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ORIGINAL ARTICLE Table of Contents   
Year : 2021  |  Volume : 46  |  Issue : 4  |  Page : 637-640
Dietary habits and obesity among adolescent school children: A case control study in an urban area of kancheepuram district

Department of Community Medicine, Sree Balaji Medical College and Hospital, Chennai, Tamil Nadu, India

Correspondence Address:
Dr. G Angeline Grace
Department of Community Medicine, Sree Balaji Medical College and Hospital, No. 7, CLC Works Road, Chromepet, Chennai - 600 044, Tamil Nadu
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Source of Support: None, Conflict of Interest: None

DOI: 10.4103/ijcm.IJCM_1013_20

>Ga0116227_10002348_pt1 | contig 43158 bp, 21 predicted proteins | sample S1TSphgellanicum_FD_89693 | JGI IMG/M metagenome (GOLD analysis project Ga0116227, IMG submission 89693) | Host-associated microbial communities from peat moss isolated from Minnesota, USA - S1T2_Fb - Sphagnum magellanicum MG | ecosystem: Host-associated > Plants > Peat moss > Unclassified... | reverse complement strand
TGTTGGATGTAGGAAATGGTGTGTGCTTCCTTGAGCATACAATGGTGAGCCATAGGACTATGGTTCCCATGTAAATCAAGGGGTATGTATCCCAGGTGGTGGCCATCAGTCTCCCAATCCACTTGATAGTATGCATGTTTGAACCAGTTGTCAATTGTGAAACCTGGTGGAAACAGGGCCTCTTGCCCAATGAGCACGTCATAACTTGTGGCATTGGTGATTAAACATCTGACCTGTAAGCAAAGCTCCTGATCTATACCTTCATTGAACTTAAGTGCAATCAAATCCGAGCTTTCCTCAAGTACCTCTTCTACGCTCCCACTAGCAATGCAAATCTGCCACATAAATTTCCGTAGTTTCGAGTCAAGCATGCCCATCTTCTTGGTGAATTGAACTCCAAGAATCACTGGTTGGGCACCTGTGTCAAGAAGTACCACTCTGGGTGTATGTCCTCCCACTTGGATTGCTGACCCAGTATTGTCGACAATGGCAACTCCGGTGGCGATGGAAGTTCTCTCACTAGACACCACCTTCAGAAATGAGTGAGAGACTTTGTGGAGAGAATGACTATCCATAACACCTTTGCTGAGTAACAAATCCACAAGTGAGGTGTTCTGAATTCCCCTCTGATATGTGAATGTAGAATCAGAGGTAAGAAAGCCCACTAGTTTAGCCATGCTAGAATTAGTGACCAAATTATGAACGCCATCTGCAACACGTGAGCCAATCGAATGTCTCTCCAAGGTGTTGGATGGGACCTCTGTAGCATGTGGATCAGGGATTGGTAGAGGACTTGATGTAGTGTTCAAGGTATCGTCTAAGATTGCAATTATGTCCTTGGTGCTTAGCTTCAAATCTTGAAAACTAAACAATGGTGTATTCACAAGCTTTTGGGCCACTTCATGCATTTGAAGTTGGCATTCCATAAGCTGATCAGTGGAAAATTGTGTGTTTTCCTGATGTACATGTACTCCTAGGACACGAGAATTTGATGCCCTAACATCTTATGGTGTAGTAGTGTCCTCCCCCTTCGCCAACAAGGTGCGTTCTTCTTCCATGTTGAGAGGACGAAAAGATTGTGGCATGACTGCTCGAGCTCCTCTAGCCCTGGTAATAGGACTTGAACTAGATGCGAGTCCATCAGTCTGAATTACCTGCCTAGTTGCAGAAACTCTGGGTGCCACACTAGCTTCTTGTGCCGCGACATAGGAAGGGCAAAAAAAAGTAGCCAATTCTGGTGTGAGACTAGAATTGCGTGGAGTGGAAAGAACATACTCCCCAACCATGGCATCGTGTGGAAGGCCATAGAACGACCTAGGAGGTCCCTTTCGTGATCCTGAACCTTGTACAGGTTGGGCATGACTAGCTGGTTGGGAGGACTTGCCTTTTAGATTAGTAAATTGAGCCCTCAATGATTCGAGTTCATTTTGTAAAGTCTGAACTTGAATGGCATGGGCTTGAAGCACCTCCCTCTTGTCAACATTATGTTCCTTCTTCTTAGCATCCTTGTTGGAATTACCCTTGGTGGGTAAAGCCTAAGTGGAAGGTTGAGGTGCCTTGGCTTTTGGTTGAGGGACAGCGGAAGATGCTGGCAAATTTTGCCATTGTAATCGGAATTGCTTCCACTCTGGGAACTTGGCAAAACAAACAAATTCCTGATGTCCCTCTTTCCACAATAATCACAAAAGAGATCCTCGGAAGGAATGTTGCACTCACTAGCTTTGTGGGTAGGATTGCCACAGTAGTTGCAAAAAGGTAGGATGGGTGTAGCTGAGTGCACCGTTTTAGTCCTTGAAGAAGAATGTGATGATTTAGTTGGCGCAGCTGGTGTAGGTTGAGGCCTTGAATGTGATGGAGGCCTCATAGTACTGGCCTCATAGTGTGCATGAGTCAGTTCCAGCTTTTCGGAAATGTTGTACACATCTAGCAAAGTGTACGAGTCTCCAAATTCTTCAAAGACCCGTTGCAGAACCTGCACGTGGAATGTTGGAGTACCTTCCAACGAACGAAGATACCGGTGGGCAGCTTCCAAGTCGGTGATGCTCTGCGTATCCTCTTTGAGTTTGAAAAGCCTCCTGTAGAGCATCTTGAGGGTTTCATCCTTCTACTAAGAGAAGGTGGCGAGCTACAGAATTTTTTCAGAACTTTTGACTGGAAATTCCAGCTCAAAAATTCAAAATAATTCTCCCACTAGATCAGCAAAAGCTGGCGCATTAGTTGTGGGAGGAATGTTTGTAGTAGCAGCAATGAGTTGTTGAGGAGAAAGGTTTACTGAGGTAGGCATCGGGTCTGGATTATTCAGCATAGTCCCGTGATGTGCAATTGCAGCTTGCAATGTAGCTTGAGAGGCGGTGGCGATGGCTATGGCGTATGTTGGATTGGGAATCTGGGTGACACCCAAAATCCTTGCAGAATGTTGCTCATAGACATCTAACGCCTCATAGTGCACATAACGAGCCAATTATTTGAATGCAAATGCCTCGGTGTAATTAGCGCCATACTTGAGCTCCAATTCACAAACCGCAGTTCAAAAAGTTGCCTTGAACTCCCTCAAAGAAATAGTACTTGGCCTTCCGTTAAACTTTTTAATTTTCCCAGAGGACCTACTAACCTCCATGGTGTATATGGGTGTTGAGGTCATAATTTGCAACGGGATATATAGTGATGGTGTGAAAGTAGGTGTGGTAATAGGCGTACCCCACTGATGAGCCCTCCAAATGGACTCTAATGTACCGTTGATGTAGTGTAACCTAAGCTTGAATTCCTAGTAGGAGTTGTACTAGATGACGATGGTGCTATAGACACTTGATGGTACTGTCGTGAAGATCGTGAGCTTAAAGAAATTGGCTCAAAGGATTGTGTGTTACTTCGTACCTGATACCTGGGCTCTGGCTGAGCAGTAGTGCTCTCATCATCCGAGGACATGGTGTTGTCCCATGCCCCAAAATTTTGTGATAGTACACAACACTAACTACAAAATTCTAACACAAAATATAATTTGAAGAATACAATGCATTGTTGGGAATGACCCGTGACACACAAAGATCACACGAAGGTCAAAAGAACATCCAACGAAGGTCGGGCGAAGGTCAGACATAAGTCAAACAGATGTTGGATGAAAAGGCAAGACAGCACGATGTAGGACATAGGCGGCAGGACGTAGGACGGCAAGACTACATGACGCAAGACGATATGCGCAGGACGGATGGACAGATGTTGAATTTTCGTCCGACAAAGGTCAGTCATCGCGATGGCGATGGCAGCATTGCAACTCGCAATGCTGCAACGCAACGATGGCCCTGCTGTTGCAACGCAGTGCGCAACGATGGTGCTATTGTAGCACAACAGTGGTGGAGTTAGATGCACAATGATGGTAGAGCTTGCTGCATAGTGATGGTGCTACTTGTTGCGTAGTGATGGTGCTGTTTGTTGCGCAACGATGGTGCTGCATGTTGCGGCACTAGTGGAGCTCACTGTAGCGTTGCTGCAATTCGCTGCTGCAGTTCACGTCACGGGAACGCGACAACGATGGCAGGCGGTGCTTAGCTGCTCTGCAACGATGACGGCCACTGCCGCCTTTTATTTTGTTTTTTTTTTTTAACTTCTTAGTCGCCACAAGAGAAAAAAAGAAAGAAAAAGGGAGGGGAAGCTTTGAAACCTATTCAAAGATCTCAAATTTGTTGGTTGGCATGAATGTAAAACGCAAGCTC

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Background: Obesity is an important public health problem and is on the rise among adolescents in developed and developing nations. This case-control study was done to assess the dietary risk factors associated with obesity among school children of the adolescent age group. Materials and Methods: This study was done among age-matched 110 cases and 110 controls who were adolescent children between ages 10 and 17 years. Data were collected using a pretested, structured, interviewer-administered questionnaire and was analyzed using descriptive and analytical statistics. Results: About 52.7% of children belonged to the age group 13–15 years. Adequate fruits intake was reported by 42.7% of obese adolescents and 60% of nonobese adolescents. Adequate intake of vegetables was noted in 20.9% of cases and 24.5% of controls. The risk factors which were found to be statistically associated with adolescent obesity were increased fast food intake, sweets consumption, inadequate fruit intake, and the liberty given by the parents in purchasing snacks. Conclusions: Since adolescent obesity is rising at an alarming rate, the dietary determinants of obesity need to be addressed at the level of schools, families, and community. School health services should include education on healthy food habits and regular monitoring of the health status of children. Parents need to be aware on the significance of balanced diet, avoidance of junk foods, and ensure adequate intake of fruits and vegetables for their children to prevent early onset of noncommunicable diseases.

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